Last weekend, my wife somehow managed to burn the seasoning on my Lodge cast iron frying pan. I’ve had that pan for several years, and it was seasoned beautifully (the seasoning improves with use), but it was a mess and I planned to replace the pan instead of trying to rescue it (this is one of the advantages of being cheap). Unfortunately, my go-to store for Lodge cookware was amazingly out of stock. So I had to re-season it.
If you Google how to season a cast iron pan, you’ll find a bunch of different answers. Everyone has their own idea of how to do it, based on how they were first told to do it. As far as I can tell, the most important thing is that you spread oil on the pan and heat it up. What kind of oil, how much heat, and for how long are all up for debate.
I use shortening on the theory that it is more stable than liquid oils, and will be less likely to go bad. I go with high heat because the pan is going to get hot when it’s being used, so it may as well get used to it. And I apply the seasoning in multiple passes just to be sure. So here’s my process:
Scrub the pan with a nylon-bristled brush under water. At this point, a little soap is not a bad thing, provided you rinse it off really well. Dry the pan and put it on medium heat on the stove. When it heats up, add some shortening and spread with a paper towel. You want a thin layer of the oil – you don’t want it to pool anywhere. Then put the pan on your grill turned up on high for 20 minutes. Let the pan cool until it’s just hot, not blistering hot, then apply more oil and put it back on the grill, repeating a few times.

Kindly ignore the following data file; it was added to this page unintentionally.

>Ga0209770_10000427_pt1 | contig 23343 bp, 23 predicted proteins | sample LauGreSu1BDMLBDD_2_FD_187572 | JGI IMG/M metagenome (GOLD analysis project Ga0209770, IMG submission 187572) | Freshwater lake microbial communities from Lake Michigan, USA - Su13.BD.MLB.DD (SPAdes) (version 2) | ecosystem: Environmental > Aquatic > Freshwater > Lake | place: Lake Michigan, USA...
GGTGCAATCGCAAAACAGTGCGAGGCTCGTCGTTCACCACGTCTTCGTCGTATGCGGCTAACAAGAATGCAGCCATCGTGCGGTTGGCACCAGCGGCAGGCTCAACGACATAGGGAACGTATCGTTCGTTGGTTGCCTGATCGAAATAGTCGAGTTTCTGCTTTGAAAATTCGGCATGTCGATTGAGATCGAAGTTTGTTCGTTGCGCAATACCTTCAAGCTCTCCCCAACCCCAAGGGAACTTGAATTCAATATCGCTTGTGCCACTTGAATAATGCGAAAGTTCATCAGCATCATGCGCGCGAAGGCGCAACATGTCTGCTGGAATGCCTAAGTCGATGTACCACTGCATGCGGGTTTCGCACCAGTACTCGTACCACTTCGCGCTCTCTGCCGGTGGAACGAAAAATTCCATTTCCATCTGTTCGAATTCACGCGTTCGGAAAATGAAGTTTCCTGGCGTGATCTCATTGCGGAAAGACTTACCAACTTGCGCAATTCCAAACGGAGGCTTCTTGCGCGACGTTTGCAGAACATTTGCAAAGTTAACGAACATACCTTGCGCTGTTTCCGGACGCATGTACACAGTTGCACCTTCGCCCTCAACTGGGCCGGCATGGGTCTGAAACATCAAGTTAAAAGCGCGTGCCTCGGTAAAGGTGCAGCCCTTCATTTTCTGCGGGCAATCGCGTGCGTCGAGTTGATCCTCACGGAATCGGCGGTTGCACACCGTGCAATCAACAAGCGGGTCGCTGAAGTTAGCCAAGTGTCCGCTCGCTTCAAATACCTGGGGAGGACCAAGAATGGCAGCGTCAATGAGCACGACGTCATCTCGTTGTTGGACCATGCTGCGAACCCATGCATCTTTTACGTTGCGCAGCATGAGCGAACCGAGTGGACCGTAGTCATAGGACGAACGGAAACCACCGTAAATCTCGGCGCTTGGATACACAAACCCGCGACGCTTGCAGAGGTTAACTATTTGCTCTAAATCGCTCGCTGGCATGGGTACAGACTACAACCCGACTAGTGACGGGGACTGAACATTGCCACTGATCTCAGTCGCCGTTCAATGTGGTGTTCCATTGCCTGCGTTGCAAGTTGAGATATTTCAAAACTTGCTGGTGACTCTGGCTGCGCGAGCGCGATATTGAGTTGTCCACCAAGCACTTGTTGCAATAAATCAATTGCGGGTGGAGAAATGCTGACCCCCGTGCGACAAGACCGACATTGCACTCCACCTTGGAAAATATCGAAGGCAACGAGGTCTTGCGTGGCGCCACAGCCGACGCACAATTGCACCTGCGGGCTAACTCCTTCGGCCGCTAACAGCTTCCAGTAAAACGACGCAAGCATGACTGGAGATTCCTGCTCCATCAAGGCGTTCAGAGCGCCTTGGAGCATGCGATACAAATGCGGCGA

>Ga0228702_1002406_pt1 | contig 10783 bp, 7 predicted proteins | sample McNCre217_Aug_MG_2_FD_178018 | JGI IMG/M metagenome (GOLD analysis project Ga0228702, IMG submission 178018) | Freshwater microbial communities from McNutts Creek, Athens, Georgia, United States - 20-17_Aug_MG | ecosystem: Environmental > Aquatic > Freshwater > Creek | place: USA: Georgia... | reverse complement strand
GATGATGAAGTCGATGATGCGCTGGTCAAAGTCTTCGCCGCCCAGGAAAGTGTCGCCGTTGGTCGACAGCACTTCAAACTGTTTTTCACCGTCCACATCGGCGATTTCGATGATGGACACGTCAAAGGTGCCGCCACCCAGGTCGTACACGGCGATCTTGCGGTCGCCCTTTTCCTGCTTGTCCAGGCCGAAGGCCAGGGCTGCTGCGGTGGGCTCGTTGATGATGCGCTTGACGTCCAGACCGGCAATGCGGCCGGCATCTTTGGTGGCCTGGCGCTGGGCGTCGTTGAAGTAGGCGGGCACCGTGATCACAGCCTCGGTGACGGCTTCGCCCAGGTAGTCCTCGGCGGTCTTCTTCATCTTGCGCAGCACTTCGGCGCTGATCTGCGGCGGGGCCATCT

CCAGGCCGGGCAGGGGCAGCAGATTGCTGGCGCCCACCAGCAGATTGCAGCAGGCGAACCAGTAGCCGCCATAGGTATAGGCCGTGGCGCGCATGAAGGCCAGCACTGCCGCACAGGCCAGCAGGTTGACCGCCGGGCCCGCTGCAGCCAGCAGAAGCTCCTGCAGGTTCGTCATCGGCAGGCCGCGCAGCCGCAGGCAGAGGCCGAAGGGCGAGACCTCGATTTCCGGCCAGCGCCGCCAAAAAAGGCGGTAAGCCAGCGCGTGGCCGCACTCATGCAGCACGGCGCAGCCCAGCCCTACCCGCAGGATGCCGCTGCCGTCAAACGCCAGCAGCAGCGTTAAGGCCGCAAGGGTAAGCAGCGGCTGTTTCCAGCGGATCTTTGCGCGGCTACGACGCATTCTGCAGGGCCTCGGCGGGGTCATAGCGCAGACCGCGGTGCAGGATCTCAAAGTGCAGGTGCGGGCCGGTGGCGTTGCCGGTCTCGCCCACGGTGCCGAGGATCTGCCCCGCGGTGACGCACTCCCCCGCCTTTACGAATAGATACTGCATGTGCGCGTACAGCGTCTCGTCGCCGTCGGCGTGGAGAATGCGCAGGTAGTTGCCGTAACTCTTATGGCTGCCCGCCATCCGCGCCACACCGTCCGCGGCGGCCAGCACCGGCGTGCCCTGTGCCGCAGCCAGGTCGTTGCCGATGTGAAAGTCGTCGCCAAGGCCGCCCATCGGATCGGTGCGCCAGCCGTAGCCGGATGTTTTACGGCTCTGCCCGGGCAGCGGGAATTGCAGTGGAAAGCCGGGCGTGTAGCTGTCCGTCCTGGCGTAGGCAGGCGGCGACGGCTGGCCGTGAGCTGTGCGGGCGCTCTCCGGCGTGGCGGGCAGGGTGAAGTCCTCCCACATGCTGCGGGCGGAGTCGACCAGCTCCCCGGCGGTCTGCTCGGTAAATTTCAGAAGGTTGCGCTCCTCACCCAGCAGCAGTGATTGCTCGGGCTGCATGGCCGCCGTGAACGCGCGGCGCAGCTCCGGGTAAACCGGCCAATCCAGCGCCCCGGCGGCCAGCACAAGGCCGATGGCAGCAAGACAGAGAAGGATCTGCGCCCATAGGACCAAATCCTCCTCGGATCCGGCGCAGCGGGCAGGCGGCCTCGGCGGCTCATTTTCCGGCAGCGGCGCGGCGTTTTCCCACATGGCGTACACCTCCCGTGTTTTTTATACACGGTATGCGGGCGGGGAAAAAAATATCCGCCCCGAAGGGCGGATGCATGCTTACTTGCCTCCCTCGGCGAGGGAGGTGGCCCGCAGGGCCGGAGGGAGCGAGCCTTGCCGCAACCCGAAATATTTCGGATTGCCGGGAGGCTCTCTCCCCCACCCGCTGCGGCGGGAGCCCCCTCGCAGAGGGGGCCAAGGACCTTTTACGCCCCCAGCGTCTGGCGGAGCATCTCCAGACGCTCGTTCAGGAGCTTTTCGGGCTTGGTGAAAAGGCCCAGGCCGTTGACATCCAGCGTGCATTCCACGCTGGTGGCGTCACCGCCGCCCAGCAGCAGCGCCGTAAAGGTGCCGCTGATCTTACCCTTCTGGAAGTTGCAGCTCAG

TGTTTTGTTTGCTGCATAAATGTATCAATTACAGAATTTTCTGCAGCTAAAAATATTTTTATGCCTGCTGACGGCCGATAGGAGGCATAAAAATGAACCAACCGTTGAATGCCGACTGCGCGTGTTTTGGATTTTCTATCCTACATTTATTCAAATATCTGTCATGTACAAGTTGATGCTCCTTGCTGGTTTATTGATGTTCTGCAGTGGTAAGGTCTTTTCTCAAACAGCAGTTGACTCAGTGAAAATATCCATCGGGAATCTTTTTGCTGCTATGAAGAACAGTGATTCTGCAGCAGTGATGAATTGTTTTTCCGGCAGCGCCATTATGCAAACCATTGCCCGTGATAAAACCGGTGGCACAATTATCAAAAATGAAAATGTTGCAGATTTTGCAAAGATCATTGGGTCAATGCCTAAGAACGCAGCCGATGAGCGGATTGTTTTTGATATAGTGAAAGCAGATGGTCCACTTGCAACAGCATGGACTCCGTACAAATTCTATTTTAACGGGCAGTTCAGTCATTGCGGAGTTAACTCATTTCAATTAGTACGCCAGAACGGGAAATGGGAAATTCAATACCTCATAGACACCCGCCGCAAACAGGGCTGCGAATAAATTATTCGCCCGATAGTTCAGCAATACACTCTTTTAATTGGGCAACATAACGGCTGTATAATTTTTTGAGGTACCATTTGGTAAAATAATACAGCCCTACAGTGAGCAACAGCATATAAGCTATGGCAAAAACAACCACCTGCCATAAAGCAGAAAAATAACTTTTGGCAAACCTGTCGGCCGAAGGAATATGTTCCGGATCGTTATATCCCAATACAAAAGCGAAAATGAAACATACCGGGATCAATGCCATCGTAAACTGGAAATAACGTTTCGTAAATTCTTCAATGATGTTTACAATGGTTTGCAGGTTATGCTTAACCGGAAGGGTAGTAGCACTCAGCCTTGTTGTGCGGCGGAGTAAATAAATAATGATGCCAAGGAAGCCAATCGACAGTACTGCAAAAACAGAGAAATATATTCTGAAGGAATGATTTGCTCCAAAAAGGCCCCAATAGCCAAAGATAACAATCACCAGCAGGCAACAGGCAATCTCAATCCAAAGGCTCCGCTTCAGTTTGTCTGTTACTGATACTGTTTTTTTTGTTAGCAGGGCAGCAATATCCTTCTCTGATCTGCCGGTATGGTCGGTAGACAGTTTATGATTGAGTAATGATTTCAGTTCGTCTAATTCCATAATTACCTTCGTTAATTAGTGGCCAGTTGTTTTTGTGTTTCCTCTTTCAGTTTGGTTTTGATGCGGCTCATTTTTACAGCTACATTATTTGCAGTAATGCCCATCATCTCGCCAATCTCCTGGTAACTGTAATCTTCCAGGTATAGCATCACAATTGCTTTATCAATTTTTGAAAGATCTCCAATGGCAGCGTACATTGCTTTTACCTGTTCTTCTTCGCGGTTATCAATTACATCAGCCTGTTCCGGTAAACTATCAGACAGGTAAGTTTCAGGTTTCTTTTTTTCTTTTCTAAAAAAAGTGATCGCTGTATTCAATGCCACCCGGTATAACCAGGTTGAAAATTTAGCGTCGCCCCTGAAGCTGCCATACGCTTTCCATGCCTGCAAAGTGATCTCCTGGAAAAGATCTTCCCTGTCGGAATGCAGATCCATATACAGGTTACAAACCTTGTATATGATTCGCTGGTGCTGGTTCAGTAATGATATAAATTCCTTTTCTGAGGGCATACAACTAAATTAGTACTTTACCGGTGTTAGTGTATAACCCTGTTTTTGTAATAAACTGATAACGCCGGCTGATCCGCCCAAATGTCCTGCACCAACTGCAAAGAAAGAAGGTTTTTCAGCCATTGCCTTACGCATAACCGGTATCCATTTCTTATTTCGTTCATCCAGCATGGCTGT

Grill? Yeah. My grill gets way hotter than my oven. So I use it when I need to get things as hot as possible. Don’t worry, you won’t hurt it. Iron’s melting point is 2800 degrees F, and if your grill could do that, you have bigger problems than a damaged pan.
Once you get the pan seasoned, care is easy. After you’re done cooking, wipe any excess food out of the pan with a paper towel, and after it cools down (cold water on a hot pan can damage it), rinse it with water and scrub lightly with a nylon-bristled brush. Do not use soap, which can dissolve the seasoning. If the pan is especially dirty and the water doesn’t get it out, there’s a more aggressive approach that I learned from Martha Stewart:
Put the pan on medium heat on the stove, pour a few tablespoons of oil in the pan and a half cup of Kosher salt. Use a paper towel folded up at the end of a pair of tongs to scrub the pan. The salt and oil will make a sludge which you can just dump in the trash. Rinse the pan and you should be good. You can repeat the salt treatment if necessary.
Always dry your pan before storage. The seasoning provides some protection from rust, but it will rust if given a chance.
The only warning as far as far as food allergies or intolerances go is that the iron is very porus, and the seasoning can hang on to food, so if you find yourself unable to eat something that you’ve been cooking in your pan, replace the pan. When I was diagnosed, I had a pan I had used to cook flour tortillas for years, and I couldn’t figure out why I was still getting sick after I stopped (knowingly) eatting wheat. I figured out it was the pan and got better when I replaced it. I was sad to see it go – I had bought that pan before they were available pre-seasoned, and it was the slickest, blackest pan I’ve ever seen. It was my favorite kitchen thing, but it was making me feel miserable, and (as I’ve said) they are cheap.